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Former Kentucky basketball coach Joe B. Hall dies

A Clearwater man who played for Hall recalls “a monster competitor’' who was also a Bobby Bowden-like gentleman.
Joe B. Hall took over for Kentucky legend Adolph Rupp and led Kentucky to the 1978 national title, when he was named coach of the year. Hall died at age 93.
Joe B. Hall took over for Kentucky legend Adolph Rupp and led Kentucky to the 1978 national title, when he was named coach of the year. Hall died at age 93. [ AP ]
Published Jan. 15|Updated Jan. 15

LEXINGTON, Ky. — Joe B. Hall, who succeeded Adolph Rupp and guided Kentucky to a national championship in 1978, died at 93.

The program announced Hall’s death in a social media post Saturday after his family notified current Wildcats coach John Calipari.

Hall and Calipari were close, and Hall was a frequent presence at Kentucky practices and games. The retired coach sometimes provided the “Y” when cheerleaders spelled out the state name during timeouts.

Calipari called Hall “my friend, my mentor and an icon in our state and in our profession.”

Hall, who had a homespun manner and Southern drawl, went 297-100 in 13 years. Born 20 miles north of campus in Cynthiana, the former UK player and longtime assistant to Rupp succeeded his boss in 1972 after Rupp retired.

Led by Kevin Grevey, Jimmy Dan Conner and Rick Robey, Kentucky in 1975 reached its first Final Four since 1966. The Wildcats lost the championship game 92-85 to UCLA in John Wooden’s final game.

Three years later, the Wildcats went 30-2 and won their first NCAA title in 20 years, beating Duke 94-88 in St. Louis behind 41 points from Jack “Goose” Givens.

Clearwater lawyer Tim Ingram was a Kentucky walkon from 1978-80 (when now-FSU coach Leonard Hamilton was a graduate assistant in charge of the walkon program).

“Coach Hall always believed in walkons because he was once one himself,’’ Ingram said. “He was a monster competitor on the court, but he was a gentleman. He never swore. He was a lot like Bobby Bowden in that way.’’

Ingram said that when Hall was riled up, he would let loose with a “gosh darn!’’

Hamilton said: “We have all lost an icon in Kentucky basketball history.’’

In 1984 Kentucky lost to Georgetown in the national semifinals. Hall retired a year later at age 57.

“I fell in love with the Kentucky program before I came here as a student and played under Coach Rupp, came back and assisted him,” Hall said in 2017. “I was infused with a spirit that made some players work harder. And I think it made me work harder.”

Hall coached 24 NBA draft picks, including five first-rounders. He was national coach of the year in 1978.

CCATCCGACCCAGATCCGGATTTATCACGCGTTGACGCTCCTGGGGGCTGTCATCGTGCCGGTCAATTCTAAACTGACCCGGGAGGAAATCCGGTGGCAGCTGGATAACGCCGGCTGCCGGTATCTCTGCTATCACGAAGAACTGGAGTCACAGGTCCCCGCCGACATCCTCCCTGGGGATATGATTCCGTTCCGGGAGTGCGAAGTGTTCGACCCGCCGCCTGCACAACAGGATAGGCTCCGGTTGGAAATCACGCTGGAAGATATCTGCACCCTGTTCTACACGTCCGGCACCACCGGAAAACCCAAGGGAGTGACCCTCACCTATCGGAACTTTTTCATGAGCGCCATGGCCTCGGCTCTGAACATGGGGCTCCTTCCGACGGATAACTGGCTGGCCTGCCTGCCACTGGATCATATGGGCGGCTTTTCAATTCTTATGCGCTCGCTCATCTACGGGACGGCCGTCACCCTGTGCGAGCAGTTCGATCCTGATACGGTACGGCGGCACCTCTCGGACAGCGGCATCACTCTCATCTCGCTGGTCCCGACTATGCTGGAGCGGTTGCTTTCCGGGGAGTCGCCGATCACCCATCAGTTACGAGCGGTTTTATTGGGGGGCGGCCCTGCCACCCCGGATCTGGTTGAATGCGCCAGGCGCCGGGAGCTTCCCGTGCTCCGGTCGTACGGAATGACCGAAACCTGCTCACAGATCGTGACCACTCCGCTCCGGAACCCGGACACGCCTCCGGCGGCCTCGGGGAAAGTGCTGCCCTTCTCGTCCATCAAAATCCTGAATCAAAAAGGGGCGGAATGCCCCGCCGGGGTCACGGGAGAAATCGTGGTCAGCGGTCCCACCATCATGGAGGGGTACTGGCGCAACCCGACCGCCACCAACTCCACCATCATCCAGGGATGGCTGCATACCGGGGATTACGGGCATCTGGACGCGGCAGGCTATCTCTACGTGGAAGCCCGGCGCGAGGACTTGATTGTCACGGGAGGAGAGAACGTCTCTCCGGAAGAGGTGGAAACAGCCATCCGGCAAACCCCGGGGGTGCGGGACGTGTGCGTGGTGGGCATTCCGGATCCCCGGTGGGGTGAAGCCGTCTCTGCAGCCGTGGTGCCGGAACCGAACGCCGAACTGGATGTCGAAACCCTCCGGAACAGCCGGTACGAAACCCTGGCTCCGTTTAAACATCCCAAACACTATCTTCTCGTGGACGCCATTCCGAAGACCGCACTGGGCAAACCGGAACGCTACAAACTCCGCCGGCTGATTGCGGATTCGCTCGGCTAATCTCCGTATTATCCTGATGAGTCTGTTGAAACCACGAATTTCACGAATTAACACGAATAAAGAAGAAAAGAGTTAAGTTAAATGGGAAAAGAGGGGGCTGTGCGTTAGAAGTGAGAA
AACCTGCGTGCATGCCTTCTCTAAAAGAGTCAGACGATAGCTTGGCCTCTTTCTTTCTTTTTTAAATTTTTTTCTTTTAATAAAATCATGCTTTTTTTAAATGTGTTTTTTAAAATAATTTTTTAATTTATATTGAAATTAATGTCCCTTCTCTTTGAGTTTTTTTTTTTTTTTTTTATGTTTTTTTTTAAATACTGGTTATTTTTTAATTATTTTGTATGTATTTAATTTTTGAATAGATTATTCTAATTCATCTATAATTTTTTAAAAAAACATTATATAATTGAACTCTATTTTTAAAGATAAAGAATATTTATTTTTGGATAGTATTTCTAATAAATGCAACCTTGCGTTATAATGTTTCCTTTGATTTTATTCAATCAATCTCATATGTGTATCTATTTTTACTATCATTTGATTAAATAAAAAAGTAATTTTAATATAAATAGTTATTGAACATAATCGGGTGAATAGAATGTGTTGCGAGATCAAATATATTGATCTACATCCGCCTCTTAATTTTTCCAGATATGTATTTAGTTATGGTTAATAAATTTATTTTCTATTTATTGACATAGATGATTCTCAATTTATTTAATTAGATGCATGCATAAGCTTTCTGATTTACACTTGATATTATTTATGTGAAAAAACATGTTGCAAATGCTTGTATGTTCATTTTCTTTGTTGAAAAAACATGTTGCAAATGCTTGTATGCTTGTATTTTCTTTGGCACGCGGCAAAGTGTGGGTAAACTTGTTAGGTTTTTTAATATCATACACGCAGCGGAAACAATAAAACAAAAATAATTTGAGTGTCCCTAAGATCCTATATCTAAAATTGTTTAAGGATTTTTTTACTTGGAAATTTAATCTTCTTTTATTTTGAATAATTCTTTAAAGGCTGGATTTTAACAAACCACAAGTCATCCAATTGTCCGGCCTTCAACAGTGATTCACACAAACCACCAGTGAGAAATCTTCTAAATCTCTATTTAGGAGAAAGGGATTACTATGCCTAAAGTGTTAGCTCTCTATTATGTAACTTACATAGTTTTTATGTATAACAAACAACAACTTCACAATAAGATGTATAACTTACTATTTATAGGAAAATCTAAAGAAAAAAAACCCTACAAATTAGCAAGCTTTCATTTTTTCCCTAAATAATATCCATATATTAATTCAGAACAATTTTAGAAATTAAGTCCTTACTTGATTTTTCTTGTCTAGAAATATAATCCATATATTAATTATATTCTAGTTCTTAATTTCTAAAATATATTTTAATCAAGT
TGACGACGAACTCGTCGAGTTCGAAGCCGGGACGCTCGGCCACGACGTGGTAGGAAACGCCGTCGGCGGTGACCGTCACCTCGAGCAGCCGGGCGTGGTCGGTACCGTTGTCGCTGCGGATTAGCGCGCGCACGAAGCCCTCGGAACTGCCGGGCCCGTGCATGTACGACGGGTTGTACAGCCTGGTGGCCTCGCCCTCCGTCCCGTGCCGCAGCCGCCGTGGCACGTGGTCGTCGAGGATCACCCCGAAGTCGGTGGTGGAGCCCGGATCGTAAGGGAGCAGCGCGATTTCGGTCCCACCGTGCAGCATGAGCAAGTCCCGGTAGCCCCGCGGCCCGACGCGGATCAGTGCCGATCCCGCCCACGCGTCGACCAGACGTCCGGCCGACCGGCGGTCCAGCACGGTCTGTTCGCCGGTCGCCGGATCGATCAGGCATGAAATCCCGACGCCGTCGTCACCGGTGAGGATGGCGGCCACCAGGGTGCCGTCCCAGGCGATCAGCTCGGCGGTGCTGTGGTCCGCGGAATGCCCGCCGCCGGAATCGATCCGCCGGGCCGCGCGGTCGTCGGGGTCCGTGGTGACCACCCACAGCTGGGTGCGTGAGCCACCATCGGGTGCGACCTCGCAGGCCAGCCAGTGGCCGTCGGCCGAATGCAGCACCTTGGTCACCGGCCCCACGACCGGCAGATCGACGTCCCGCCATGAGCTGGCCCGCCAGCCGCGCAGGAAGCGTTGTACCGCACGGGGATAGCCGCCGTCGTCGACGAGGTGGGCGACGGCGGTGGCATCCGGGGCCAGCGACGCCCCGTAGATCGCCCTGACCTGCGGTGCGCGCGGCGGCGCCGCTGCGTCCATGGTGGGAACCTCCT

Hall played for Rupp and the Wildcats briefly in the 1940s before transferring to the University of the South. He toured Europe with the Harlem Globetrotters in 1951, returned to UK and graduated in 1955.

He fully integrated a Kentucky program that was seen as some as a symbol of resistance to integration through the 1960s.

When Wooden retired, Hall said jokingly that UCLA should hire him, since he had experience following a legend: “That way, you only ruin one man’s life.’’

Calipari pays tribute in rout of Tennessee

LEXINGTON, Ky.— Just winning would have been fitting enough to honor the passing of a Kentucky coaching great.

The No. 18 Wildcats took that objective a step further, doing it convincingly with near-perfect offense thanks to a defense that created plenty of easy chances.

Freshman TyTy Washington Jr. scored a career-high 28 points, Sahvir Wheeler returned from injury to add 21 points and Kentucky shot a season-high 68 percent to blow out No. 22 Tennessee 107-79 on Saturday. The Wildcats (14-3, 4-1 SEC) rolled the Volunteers on an emotional day that began with news of the death of Hall.

Calipari paid tribute to Hall by gripping a rolled-up program and starting in a 1-3-1 defense against their border rivals. Kentucky then unleashed its most energetic performance this season before a big crowd, an effort helped by the return of point guard Wheeler from a neck injury. The Wildcats made their first five shots and 22 of 28 by halftime, with their 78.6 percent shooting tying a program record set in the first half against Mississippi on Jan. 14, 1981 (11 of 14).

”We wanted to win, and it’s a ranked opponent,” Calipari said. “I told them we got a ways to go but this was a step and look, I thought Tennessee played well offensively. They did some good stuff. But we were so good offensively, passing it, extra plays. They stretched out their defense and we’re a driving, shoot (a) floater kind of team. That’s what we are, and it kind of worked in our favor.”

Especially for Washington, who scored Kentucky’s first basket to jump start a 14-5 lead. He was 10-of-13 from the field (2-of-4 on 3s), topping his previous high of 20 points last matched against Western Kentucky on Dec. 22.

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